To diagnose peripheral nerve injuries, your healthcare professional reviews your medical history. You're asked about any accidents or previous surgeries you've had and about your symptoms. Your healthcare professional also conducts a physical and neurological exam. If there are symptoms of a nerve injury, you may need diagnostic tests, which may include:

  • Electromyography (EMG). In an EMG, a thin-needle electrode inserted into the muscle records the muscle's electrical activity at rest and in motion. Reduced muscle activity can suggest nerve injury.
  • Nerve conduction study. Electrodes placed at two different points in the body measure how well electrical signals pass through the nerves.
  • Magnetic resonance imaging (MRI). MRI uses a magnetic field and radio waves to produce detailed images of areas affected by nerve damage.
  • Ultrasound. Like MRI, these high-frequency sound waves produce detailed images of the area affected by nerve damage.


If a nerve is injured but not cut, the injury is more likely to heal. Injuries in which a nerve has been completely cut are harder to treat, and recovery may not be possible.

Your treatment is based on the extent and cause of your injury and how well the nerve is healing.

  • If your nerve is healing properly, you may not need surgery. You may need to rest the affected area until it's healed. Nerves recover slowly, and maximal recovery may take many months or several years.
  • Regular checkups allow your healthcare professional to make sure your recovery is on track.
  • If your injury is caused by a medical condition, your healthcare professional treats the condition.
  • Depending on the type and severity of your nerve injury, you may need medicines such as aspirin or ibuprofen (Advil, Motrin IB, others) to relieve your pain. Medicines used to treat depression, seizure or insomnia may be used to relieve nerve pain. Some people with peripheral nerve injuries may need corticosteroid injections for pain relief.
  • Your healthcare professional may recommend physical therapy to prevent stiffness and restore function.


If your injury does not seem to be healing properly, you may need surgery. A surgeon can use EMG testing in the operating room to assess whether scarred nerves are recovering. Doing an EMG test directly on the nerve is more accurate and reliable than doing the test over the skin.

Sometimes a nerve sits inside a tight space similar to a tunnel or is squeezed by scarring. When this happens, a surgeon may enlarge the tight space or free the nerve from the scar.

If a section of an injured nerve is cut completely or damaged beyond repair. A surgeon can remove the damaged section and directly reconnect healthy nerve ends. This is known as nerve repair. Or the surgeon may implant a piece of nerve from another part of the body to close a gap between the nerves. This is known as a nerve graft. These procedures can help nerves regrow.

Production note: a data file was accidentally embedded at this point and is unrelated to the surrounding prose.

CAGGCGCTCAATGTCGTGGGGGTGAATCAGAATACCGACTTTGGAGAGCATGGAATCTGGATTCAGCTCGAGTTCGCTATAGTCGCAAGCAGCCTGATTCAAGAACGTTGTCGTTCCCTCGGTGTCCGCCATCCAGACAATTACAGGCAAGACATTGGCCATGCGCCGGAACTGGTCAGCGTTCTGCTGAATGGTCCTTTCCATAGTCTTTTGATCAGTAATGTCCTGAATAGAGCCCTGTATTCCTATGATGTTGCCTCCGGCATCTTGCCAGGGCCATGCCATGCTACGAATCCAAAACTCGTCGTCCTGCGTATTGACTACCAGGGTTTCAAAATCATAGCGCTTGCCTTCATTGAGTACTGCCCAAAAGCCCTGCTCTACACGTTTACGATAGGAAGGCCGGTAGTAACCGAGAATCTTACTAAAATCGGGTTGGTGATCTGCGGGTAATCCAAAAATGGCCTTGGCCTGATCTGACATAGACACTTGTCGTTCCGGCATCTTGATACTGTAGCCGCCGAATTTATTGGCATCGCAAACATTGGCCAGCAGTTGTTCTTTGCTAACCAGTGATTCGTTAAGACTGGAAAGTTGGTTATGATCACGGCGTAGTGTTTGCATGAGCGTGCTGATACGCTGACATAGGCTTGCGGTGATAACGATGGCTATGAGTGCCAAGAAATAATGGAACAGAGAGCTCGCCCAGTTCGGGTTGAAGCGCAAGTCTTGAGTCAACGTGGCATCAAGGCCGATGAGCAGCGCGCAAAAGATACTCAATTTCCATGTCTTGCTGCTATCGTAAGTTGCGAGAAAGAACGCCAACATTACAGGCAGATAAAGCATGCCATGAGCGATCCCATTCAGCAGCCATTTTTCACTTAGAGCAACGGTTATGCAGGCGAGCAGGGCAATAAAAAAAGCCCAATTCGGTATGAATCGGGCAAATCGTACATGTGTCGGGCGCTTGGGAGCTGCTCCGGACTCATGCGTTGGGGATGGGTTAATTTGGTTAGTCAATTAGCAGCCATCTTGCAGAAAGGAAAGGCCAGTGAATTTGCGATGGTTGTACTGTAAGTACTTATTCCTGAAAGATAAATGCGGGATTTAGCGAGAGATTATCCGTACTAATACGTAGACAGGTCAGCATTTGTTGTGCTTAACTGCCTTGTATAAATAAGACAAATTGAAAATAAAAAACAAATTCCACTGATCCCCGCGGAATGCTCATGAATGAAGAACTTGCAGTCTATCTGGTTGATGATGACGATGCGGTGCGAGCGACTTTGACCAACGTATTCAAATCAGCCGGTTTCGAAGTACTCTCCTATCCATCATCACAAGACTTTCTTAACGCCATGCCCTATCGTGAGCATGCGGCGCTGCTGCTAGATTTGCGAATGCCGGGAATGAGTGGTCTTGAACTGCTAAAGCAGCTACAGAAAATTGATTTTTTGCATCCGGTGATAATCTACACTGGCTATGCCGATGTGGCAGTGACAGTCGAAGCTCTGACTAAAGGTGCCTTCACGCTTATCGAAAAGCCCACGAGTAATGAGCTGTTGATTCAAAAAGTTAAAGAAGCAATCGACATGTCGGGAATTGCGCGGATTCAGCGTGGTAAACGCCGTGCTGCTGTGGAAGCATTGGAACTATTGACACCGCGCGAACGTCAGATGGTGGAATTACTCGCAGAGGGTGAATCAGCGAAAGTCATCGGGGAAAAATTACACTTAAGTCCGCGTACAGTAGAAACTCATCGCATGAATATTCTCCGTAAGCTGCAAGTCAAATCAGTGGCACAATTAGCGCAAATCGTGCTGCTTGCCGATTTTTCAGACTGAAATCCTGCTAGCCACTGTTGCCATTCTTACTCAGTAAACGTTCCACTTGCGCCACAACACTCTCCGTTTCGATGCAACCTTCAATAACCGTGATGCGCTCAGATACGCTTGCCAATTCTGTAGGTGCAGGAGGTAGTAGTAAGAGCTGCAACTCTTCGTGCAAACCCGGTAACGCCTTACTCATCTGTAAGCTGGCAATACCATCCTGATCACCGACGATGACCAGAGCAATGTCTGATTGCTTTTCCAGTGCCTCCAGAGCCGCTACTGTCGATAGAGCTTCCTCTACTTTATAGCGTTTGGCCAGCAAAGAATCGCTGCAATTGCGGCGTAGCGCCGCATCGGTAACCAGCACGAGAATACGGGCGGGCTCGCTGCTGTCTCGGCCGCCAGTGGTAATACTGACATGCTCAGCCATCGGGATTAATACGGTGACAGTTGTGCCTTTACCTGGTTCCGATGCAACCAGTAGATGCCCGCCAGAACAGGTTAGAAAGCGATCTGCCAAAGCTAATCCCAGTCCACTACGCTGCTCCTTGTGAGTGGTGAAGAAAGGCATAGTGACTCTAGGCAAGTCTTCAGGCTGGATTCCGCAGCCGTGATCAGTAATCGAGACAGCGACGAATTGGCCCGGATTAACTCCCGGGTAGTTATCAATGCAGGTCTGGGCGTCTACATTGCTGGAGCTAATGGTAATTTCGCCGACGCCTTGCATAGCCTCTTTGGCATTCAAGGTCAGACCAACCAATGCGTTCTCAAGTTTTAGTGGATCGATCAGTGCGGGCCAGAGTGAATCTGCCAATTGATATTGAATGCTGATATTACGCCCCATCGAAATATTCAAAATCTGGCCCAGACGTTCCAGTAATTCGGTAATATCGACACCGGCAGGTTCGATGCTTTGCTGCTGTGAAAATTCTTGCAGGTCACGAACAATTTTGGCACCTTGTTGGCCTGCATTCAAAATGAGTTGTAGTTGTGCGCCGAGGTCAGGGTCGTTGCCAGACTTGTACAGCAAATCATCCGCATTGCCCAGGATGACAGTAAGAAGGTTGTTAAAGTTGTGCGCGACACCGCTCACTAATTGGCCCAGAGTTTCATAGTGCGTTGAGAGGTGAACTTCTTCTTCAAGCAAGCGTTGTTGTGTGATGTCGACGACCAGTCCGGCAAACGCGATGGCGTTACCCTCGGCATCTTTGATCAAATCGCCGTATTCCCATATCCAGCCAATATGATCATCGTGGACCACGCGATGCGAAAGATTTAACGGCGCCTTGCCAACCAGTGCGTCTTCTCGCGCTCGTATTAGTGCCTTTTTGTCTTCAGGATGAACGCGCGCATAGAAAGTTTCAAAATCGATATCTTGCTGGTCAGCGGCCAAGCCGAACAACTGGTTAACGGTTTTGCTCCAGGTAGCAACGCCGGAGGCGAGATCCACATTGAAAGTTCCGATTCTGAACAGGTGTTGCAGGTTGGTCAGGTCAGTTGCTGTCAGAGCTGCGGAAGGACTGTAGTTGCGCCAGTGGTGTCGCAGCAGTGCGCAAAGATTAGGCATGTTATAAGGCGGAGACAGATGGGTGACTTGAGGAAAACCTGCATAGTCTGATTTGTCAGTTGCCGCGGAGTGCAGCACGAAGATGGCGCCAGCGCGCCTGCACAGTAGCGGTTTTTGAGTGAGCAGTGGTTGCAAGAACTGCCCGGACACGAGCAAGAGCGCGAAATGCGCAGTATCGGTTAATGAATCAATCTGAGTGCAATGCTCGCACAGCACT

If you have a serious nerve injury, surgery can restore function to critical muscles by transferring tendons from one muscle to another.

Restoring function

A number of treatments can help restore function to the affected muscles.

  • Braces or splints. These devices keep the affected limb, fingers, hand or foot in the proper position to improve muscle function.
  • Electrical stimulator. Stimulators can activate muscle served by an injured nerve while the nerve regrows. However, this treatment may not be effective for everyone. Your healthcare professional can discuss electrical stimulation with you if it's an option.
  • Physical therapy. Therapy involves specific movements or exercises to keep affected muscles and joints active. Physical therapy can prevent stiffness and help restore function and feeling.
  • Exercise. Exercise can help improve muscle strength, maintain range of motion and reduce muscle cramps.

Preparing for your appointment

Many tests may be used to help diagnose the type and severity of peripheral nerve injury. When you make your appointment, be sure to ask whether you need to prepare for these tests. For instance, you may need to stop taking certain medicines for a few days or avoid using lotions the day of the test.

If possible, take along a family member or friend. Sometimes it can be difficult to absorb all the information you're given during an appointment. Someone who accompanies you may remember something that you forgot or missed.

Other suggestions for getting the most from your appointment include:

  • Write down all your symptoms, including how you were injured, how long you've had your symptoms and whether they've gotten worse over time.
  • Make a list of all medicines, vitamins and supplements that you take.
  • Ask questions. Children and adults with peripheral nerve injuries have several options for restoring lost function. Be sure to ask about all the treatments available to you or your child. If you run out of time, ask to speak with a nurse or have your healthcare professional call you later.